| David Daley | In These Times |
In 2016, only 10 cities used RCV. Now that number is well over 50, ranging from small towns in Utah and liberal cities like San Francisco and Minneapolis. In 2020, several states used RCV to select presidential candidates in primaries, and in recent years Virginia Republicans have used RCV to select their nominees for governor and candidates for the U.S. House. In recent years, Maine and Alaska adopted RCV, and last week, Nevada took a step toward joining them after voters passed a constitutional amendment instituting RCV in key state and national elections (a second vote in 2024 will be needed to seal the win). Seattle and Portland, Oregon, were among the seven new cities and local counties that adopted RCV on Election Day this year while Arlington, Virginia voted to adopt it by statute. More than 15 million people now live in cities, counties and states that regularly use ranked choice elections. One consistent theme: younger people across the political spectrum are most ready for RCV.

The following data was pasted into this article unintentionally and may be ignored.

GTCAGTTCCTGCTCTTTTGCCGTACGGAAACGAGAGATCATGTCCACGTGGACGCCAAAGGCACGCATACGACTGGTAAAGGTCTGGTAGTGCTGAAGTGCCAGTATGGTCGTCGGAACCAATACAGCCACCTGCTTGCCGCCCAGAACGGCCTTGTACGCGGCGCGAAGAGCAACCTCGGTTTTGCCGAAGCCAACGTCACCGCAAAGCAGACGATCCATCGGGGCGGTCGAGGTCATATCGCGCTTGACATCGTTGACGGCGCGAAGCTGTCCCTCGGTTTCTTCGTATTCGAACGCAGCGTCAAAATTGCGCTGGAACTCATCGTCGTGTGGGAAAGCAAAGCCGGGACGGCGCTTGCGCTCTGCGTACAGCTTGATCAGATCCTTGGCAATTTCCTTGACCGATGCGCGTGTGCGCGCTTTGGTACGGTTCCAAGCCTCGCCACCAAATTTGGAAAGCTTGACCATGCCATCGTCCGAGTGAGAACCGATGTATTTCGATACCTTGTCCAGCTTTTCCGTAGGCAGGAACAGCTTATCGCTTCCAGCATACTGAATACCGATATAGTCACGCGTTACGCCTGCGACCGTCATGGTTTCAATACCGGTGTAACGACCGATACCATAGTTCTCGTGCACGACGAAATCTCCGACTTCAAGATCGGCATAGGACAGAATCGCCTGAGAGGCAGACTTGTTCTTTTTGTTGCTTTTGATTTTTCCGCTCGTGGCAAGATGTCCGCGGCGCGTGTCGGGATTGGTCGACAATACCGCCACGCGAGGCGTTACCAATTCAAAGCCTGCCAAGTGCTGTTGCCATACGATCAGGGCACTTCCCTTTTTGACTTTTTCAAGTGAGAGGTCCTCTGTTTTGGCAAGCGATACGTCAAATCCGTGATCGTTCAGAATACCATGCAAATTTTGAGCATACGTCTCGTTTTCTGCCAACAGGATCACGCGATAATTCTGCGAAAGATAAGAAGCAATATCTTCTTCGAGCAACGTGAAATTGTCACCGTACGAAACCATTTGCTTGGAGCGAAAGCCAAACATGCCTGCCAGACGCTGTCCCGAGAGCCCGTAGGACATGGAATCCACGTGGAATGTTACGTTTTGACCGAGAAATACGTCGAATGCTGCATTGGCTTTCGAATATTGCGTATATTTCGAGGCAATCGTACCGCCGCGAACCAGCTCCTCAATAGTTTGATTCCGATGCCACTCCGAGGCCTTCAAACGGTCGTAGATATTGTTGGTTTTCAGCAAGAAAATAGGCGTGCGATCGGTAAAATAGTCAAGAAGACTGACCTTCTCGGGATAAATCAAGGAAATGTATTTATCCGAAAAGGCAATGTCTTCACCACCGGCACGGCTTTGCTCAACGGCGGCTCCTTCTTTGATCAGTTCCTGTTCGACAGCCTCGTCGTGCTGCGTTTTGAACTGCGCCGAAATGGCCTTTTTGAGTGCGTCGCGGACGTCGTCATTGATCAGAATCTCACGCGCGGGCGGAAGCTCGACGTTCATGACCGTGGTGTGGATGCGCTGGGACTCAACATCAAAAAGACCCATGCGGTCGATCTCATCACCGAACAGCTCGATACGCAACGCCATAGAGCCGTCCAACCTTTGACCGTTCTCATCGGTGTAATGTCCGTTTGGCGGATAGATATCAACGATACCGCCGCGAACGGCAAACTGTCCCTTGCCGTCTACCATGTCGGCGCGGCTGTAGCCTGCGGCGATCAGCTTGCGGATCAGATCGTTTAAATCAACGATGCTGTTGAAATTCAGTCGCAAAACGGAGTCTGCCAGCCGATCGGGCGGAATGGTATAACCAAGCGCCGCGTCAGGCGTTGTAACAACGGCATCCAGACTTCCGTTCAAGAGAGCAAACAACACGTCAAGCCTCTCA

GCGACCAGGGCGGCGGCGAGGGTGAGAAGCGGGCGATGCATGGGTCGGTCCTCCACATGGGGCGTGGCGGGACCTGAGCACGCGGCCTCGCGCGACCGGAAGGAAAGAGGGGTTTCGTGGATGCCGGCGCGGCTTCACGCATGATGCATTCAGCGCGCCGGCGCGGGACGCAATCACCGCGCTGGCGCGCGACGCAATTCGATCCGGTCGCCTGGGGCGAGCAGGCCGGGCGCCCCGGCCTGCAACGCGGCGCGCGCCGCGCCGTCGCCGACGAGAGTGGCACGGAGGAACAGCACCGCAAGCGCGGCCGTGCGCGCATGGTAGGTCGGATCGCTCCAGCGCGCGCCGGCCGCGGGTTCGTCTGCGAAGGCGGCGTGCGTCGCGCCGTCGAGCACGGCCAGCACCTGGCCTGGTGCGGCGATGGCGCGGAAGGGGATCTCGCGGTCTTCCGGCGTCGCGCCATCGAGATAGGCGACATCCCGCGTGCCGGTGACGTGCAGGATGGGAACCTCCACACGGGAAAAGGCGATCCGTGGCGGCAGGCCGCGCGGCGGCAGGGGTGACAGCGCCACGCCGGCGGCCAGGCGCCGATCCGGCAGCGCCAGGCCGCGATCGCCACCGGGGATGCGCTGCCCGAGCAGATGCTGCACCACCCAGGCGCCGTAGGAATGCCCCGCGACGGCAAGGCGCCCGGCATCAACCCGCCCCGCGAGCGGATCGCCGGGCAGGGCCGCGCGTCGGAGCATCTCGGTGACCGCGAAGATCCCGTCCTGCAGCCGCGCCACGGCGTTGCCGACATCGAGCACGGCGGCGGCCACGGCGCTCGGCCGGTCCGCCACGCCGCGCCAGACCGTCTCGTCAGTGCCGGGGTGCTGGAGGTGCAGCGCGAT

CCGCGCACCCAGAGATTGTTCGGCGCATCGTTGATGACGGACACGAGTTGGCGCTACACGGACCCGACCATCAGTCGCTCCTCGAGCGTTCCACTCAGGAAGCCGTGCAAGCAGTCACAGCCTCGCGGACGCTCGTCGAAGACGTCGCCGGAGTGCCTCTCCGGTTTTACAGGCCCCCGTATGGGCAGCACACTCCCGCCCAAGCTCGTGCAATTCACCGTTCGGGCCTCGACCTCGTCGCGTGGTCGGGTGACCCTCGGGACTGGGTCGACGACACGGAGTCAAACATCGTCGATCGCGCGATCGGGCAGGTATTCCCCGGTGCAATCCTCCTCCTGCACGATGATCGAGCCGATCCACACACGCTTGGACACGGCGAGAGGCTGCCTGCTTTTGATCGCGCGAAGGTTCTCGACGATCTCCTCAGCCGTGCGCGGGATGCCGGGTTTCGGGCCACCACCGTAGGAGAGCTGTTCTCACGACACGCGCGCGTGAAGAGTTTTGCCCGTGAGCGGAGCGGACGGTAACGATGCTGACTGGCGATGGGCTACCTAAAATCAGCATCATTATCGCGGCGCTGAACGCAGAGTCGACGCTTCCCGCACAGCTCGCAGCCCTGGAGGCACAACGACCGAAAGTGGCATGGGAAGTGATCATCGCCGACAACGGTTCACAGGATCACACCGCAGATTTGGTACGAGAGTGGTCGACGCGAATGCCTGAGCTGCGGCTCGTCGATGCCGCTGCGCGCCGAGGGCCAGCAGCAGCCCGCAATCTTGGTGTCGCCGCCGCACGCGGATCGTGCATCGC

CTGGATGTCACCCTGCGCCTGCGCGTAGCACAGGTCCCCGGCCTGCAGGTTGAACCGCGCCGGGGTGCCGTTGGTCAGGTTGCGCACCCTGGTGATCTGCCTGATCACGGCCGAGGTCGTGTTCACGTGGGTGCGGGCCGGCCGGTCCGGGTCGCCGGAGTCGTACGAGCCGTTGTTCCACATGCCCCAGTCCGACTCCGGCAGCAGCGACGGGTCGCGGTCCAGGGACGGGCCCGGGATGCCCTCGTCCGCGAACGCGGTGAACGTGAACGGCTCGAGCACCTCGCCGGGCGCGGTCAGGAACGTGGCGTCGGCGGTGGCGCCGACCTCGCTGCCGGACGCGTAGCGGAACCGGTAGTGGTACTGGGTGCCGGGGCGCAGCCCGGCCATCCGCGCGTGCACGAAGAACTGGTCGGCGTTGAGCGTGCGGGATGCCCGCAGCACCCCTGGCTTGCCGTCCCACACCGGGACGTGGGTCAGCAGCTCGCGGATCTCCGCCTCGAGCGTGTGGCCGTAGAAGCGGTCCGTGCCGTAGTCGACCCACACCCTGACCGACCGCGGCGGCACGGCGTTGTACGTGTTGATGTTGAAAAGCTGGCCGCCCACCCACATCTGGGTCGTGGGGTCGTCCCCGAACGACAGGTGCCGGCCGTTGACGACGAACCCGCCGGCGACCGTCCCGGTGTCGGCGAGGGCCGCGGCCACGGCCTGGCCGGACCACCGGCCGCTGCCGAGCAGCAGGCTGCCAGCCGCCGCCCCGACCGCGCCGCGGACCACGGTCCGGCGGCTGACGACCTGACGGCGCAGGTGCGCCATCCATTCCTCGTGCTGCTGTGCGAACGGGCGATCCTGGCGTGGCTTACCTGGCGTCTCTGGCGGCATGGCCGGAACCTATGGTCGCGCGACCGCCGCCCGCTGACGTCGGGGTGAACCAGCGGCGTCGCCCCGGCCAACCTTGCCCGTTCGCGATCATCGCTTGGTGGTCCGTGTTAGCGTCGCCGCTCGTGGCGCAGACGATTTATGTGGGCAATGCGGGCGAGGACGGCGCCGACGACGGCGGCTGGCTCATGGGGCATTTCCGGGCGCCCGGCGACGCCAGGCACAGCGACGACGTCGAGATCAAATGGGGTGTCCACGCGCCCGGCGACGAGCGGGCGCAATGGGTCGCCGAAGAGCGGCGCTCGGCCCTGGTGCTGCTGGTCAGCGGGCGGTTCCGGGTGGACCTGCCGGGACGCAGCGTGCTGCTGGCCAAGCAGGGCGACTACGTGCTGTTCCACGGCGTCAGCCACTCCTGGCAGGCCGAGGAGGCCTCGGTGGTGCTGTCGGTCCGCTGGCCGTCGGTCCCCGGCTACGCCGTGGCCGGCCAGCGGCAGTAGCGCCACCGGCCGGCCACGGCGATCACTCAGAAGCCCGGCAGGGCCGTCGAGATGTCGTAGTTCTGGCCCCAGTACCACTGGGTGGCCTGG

Grounded in a growing reform coalition of national and state groups, these wins are proof that voters everywhere want better elections with more meaningful choices: Surveys conducted after RCV elections show that voters find RCV elections easy and enjoy the additional voice and choice.
RCV and the Fair Representation Act provide the tools we need to truly achieve the promise of our democracy.
This summer, more than 200 scholars signed an open letter to Congress calling for this approach to be used in U.S. House elections. They urged leaders to “embrace this political richness by joining nearly every other advanced democracy in moving to more inclusive, multi-member districts made competitive and responsive by proportional representation.”
There’s no denying that this remains a perilous moment for U.S. democracy. But there’s also growing agreement that RCV and the Fair Representation Act provide the tools we need to truly achieve the promise of our democracy. As RCV’s usage continues to expand, it shows that even in polarized times, real change lies within our grasp.